Some novels announce their genius from the opening page – ‘Bleak House’ and ‘First Circle’ being good examples. Some take longer to build momentum and grab your attention. Others, like ‘The Assault’ by Harry Mulisch, provide an enjoyable read throughout, but it’s only when a highly satisfying denouement puts the final pieces of the puzzle in place that the book comes together, leaving you with the thought: ‘That was a damn good read’.
‘The Assault’ opens in German occupied Holland during the first few days of 1945. Liberation is close at hand, and the Dutch resistance takes their chance to exact revenge on a local policeman for collaboration. An assassination takes place outside a group of four remote houses as the man makes his way home. Knowing the Germans will burn down the house closest to the shooting, the occupiers drag the body through the January snow to the front of one of the neighbours. Twelve year old Anton Steenwijk watches as the body is dumped in front of his home and as his elder brother Peter attempts to move it on again just as the authorities arrive. Arrests are quickly made, and Anton finds himself in a police cell overnight, before being released into the custody of his Aunt and Uncle. It is from them that he learns his family has been killed in retaliation and his home destroyed.
The rest of the book follows Anton as he grows into adulthood, and tries to put the past behind him. But a series of encounters with people involved in the shooting keep dragging him back to that day, as he learns more about what actually happened, until, many years later, he finally learns the full truth.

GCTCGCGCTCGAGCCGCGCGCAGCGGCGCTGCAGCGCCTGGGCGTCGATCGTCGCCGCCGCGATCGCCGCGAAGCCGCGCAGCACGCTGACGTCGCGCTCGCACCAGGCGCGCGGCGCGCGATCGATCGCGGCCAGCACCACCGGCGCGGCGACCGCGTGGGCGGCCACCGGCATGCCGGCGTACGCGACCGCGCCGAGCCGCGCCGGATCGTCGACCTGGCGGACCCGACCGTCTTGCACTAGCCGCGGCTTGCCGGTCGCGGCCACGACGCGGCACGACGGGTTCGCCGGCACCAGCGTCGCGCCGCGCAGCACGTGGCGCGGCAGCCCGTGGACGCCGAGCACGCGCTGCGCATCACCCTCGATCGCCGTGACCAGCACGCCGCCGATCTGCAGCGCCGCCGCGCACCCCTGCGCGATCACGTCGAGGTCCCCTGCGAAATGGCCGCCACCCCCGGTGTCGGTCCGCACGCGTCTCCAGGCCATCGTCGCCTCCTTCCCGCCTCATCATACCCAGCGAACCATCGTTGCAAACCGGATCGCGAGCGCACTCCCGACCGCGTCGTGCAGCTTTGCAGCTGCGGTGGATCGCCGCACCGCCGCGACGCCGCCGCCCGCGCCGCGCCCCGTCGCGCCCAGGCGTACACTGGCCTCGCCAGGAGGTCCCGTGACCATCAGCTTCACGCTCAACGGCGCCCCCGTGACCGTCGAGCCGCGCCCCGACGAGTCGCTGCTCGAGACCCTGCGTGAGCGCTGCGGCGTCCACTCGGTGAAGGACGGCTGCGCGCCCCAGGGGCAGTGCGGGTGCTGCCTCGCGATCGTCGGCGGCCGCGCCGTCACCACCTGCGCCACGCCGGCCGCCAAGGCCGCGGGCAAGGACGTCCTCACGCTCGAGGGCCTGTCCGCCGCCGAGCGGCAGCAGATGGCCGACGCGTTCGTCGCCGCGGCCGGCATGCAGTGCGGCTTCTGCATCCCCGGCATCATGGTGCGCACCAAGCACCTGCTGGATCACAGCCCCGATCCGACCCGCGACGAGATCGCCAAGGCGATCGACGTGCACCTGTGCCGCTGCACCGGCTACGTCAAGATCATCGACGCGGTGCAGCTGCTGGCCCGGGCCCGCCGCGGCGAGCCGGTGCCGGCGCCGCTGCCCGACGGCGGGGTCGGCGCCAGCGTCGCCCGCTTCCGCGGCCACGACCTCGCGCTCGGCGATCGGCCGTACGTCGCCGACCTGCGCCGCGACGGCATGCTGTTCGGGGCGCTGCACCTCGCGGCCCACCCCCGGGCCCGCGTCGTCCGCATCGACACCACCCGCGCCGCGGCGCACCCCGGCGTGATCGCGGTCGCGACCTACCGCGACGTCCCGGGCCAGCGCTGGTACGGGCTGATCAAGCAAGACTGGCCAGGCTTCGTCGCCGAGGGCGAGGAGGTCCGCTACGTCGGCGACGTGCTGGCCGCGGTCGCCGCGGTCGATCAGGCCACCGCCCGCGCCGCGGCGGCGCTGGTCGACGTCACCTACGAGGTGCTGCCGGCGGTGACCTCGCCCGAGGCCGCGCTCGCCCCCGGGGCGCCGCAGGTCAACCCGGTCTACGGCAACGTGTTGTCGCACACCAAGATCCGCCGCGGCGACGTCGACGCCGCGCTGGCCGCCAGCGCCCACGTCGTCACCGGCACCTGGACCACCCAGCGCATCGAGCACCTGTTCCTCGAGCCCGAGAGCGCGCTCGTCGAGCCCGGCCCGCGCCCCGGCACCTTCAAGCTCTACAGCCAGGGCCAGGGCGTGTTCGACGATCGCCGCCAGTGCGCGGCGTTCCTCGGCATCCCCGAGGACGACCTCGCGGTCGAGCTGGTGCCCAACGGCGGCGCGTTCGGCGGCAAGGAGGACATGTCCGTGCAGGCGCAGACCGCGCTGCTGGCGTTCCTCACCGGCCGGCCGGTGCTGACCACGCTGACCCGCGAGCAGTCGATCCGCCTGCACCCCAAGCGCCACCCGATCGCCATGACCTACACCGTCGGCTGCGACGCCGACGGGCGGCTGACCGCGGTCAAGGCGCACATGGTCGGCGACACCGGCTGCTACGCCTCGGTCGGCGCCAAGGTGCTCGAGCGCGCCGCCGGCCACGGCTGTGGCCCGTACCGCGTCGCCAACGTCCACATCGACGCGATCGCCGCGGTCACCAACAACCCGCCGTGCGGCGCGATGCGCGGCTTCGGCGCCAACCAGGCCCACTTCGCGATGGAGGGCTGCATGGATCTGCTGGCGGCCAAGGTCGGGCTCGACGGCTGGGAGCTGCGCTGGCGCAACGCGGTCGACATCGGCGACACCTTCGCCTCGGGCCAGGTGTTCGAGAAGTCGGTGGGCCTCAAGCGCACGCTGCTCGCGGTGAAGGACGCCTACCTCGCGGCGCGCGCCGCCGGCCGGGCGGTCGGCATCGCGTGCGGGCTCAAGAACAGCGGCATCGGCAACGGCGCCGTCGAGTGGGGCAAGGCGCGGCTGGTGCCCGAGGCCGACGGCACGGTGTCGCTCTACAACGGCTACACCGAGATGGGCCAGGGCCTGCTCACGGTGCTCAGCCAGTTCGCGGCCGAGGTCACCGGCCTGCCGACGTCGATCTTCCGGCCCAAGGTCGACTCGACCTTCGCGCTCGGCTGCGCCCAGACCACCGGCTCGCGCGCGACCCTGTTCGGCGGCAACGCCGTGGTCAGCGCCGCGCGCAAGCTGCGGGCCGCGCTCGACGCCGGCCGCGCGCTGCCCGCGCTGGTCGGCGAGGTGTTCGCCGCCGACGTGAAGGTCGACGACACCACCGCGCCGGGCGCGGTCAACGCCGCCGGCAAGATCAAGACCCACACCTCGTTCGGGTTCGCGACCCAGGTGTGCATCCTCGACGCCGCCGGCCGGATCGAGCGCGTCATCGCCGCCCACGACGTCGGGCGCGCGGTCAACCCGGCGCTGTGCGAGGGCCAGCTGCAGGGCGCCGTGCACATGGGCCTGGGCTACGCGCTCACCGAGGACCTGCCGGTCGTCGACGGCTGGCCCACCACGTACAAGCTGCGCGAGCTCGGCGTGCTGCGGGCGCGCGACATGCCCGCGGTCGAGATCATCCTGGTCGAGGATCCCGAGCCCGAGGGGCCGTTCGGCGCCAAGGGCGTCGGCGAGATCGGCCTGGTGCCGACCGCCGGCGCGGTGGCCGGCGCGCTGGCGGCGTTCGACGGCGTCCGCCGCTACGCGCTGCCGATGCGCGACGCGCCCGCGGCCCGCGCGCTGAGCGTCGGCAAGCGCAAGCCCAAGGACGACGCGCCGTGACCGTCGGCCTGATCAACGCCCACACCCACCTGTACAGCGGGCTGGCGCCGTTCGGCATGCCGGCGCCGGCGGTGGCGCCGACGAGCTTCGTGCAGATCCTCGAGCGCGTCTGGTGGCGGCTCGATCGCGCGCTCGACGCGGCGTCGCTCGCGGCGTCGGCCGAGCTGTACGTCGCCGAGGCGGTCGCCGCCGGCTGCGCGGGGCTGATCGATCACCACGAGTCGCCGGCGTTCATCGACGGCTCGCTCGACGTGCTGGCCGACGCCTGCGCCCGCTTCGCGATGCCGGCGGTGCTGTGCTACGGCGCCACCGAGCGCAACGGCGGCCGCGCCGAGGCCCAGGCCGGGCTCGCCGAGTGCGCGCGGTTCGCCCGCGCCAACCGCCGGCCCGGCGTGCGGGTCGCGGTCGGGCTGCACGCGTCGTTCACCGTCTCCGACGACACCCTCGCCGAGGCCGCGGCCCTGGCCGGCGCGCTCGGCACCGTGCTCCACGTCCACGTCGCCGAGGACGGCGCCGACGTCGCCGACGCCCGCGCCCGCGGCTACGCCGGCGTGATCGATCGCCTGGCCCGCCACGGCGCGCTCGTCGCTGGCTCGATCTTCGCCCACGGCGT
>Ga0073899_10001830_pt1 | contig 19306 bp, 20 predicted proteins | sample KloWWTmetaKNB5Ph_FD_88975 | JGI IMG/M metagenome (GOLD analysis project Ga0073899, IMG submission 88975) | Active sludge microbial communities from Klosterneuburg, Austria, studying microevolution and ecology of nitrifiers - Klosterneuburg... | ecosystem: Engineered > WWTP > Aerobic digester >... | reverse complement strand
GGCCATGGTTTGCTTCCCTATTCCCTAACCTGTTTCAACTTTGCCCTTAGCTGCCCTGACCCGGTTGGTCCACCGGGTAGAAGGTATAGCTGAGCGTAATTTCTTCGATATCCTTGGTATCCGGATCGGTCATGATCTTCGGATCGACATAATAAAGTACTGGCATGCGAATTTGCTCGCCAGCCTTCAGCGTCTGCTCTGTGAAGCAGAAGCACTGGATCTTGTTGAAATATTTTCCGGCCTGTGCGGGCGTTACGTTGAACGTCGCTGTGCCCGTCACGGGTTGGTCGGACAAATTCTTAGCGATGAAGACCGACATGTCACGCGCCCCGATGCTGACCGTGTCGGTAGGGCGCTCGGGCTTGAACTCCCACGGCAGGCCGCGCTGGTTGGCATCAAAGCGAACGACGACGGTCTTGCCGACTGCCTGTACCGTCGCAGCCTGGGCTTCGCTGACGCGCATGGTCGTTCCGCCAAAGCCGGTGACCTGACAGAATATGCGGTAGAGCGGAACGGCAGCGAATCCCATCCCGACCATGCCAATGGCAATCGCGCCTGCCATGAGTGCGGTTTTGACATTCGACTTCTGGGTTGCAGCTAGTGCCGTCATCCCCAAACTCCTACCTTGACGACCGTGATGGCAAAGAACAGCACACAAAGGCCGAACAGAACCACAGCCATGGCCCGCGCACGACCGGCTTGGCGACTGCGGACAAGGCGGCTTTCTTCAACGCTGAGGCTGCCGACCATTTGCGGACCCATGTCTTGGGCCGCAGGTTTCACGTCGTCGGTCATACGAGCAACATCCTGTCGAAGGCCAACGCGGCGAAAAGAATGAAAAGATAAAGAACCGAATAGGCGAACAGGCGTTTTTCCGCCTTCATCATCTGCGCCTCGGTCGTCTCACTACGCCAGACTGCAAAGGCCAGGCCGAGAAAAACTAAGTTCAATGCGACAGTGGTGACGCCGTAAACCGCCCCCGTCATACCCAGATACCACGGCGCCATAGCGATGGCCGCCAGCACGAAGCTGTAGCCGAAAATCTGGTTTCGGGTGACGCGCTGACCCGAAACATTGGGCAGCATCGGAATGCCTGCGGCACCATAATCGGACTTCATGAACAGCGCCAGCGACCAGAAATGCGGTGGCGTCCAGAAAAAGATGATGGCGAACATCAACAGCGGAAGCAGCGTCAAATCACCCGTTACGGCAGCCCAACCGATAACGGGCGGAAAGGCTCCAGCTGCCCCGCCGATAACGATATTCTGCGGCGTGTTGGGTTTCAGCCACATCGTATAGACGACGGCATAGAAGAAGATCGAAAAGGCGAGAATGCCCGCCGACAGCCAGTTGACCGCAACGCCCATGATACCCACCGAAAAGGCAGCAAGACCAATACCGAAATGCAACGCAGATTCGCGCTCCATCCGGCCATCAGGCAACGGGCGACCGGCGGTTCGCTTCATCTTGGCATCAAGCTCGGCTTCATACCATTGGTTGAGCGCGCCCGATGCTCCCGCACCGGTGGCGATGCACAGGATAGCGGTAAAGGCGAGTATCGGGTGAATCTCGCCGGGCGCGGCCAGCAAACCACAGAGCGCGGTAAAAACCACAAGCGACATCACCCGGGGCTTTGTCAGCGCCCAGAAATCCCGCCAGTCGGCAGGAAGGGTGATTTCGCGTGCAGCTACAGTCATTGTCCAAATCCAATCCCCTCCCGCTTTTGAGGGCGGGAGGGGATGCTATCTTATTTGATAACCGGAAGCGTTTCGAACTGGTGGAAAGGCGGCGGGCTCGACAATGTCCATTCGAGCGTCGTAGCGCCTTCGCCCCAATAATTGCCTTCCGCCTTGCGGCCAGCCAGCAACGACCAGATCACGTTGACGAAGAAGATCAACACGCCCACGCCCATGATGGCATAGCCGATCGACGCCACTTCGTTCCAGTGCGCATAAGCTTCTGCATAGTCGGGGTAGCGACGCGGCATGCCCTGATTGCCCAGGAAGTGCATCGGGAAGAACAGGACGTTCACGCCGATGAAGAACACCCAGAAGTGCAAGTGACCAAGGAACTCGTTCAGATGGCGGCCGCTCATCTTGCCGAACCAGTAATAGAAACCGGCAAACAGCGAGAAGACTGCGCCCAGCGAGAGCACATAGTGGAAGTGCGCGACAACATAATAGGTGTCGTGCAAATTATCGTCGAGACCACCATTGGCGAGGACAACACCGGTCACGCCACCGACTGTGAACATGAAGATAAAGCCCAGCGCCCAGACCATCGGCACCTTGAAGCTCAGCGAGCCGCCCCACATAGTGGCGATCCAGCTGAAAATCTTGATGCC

‘The Assault’ takes the one overwhelming question of war – why? – and mixes it inventively with a more personal reflection on fate and the repercussions of our actions. Anton is reluctantly forced to face up to his past and ask some difficult questions. Why did the assignation take place where it did? Why was the body moved in front of his house rather than one of the others? Are we fated in life? Are events ultimately meaningless? Do we have our backs to the past whilst facing the future, or backs to the future whilst facing the past?
The result is a kind of human equivalent of a nuclear reaction. Circumstances - some of which have meaning, some of which are meaningless – come together to cause an event to happen, which itself leads to repercussions – some of which have meaning, some of which are meaningless.
When you finally put the book down, you are left with almost as many questions as Anton. Did the characters involved with the shooting act correctly? If they had acted differently would the resulting situation have been any better? Is it impossible to escape our past?
‘The Assault’ is a fine, thought provoking read and at 180 odd pages, a quick one too. It’s the first book I’ve read by Harry Mulisch - one of Holland’s leading writers and a nominee for the Man Booker International award this year - and it probably wont be the last.